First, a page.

Railway Bylines? Here we picture an EWS class 08 trundling through Polbrock with coal for the nearby china clay works. Passenger trains haven't stopped here since 1967, and despite lack of use the ex-GWR corrugated iron 'Pagoda' looks in fine form considering its age. It would also appear to be in Southern Region colours, a result of frequent regional boundary changes.
Enough twaddle; it is of course the latest micro-project, today seeing a flurry of static grass activity whilst trying out a new budget static grass tool. The layout could still do with a good vacuum to remove the excess fibres but I think the result speaks for itself which is a bargain at £25 plus a little extra for postage. You now have no excuse to use dyed sawdust anymore - well for grass anyway.
There's quite a bit more to do on the little layout, for starters I need to fabricate two buildings to go in the far distance to act as a scenic barrier to the fiddle yard by the level crossing 'Helland Bridge style' (that sounds sort of Chinese take-away). The building in shot is my Cornish engine house which is temporarily standing in for this snap. Things like telegraph poles need to be added along with an open to the elements ground frame (do any of you fine folk know of a suitable supplier?). The photo here was shot in the garden against a big blue board for the sky, there will be a built in curved photo-back scene eventually depicting a hazy Cornish landscape.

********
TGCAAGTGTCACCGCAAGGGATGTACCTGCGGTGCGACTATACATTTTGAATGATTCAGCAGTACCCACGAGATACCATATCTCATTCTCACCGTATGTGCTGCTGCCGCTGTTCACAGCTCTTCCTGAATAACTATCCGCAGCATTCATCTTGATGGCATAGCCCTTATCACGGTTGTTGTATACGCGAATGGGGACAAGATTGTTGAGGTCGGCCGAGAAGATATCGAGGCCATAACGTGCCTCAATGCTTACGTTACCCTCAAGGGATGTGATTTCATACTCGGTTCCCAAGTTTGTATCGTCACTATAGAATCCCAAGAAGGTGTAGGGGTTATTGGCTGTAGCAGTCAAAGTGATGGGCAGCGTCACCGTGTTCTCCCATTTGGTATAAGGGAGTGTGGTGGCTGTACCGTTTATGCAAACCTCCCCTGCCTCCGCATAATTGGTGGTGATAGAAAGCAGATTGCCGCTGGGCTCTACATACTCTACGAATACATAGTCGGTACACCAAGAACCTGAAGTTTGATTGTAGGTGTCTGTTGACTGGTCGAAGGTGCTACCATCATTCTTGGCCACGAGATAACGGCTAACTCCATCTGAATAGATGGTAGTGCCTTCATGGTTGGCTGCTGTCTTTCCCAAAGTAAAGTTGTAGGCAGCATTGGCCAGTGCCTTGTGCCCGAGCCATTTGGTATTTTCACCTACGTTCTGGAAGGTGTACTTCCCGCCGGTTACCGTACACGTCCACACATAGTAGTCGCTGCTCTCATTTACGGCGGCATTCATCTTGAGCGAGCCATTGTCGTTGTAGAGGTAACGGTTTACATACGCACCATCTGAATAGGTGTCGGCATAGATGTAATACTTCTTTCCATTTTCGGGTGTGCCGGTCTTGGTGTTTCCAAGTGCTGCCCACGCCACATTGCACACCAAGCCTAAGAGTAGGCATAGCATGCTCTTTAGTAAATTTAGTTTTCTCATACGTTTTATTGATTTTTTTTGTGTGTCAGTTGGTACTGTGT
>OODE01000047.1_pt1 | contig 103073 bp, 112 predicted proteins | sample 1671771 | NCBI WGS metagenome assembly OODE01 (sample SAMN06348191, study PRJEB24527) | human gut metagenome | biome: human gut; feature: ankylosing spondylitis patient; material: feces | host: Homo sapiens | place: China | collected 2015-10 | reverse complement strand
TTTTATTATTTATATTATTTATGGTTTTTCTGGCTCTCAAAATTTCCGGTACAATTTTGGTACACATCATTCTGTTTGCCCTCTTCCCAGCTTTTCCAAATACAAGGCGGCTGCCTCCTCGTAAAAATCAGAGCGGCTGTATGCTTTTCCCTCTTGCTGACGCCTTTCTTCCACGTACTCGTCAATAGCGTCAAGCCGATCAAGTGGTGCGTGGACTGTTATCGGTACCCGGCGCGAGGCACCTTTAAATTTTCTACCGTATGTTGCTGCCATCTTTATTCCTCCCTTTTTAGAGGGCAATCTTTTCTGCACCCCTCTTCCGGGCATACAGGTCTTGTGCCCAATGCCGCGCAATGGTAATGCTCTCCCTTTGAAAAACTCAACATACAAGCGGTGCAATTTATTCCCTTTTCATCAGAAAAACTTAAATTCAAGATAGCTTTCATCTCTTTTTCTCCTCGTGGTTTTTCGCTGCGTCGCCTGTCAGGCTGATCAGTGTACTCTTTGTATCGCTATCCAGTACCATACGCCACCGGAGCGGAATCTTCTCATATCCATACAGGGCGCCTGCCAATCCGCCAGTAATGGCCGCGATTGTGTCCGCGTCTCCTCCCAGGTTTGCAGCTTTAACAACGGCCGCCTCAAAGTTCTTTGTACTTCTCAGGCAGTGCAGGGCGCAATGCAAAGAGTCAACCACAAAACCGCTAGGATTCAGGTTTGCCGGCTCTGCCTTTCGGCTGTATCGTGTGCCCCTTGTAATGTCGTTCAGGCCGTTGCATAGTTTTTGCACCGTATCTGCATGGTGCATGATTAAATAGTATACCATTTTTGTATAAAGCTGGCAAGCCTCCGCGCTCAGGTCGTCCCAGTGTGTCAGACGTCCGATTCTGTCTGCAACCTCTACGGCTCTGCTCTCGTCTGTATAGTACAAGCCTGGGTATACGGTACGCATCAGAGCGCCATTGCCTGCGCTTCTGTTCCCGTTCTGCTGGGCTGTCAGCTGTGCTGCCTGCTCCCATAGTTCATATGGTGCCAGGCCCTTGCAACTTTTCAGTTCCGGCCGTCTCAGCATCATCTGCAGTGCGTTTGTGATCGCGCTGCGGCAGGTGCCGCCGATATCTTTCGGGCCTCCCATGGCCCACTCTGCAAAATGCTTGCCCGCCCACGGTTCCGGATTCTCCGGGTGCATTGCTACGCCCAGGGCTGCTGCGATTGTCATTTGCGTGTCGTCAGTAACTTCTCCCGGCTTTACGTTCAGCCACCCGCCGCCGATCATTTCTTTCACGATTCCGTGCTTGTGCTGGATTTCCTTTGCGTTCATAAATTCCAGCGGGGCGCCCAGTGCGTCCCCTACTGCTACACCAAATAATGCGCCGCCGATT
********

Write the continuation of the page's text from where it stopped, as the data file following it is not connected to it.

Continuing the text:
Whilst I won't have the layout finished, I will be able to take it along to The Warley Show at the NEC to use as a OO gauge photo prop on the Model Rail stand. See you there.
- Chris Nevard
- Guildford, Surrey, United Kingdom
- I've been into photography, railways and modelling them in miniature for 30 or so years. As well as creating the personal projects showcased on this website, I also write about model making and undertake photographic commissions for the UK based Model Rail Magazine, associated publications and books. Other interests include vintage motor cars, fine ale, having a good moan, social and industrial history. Find out more at www.nevard.com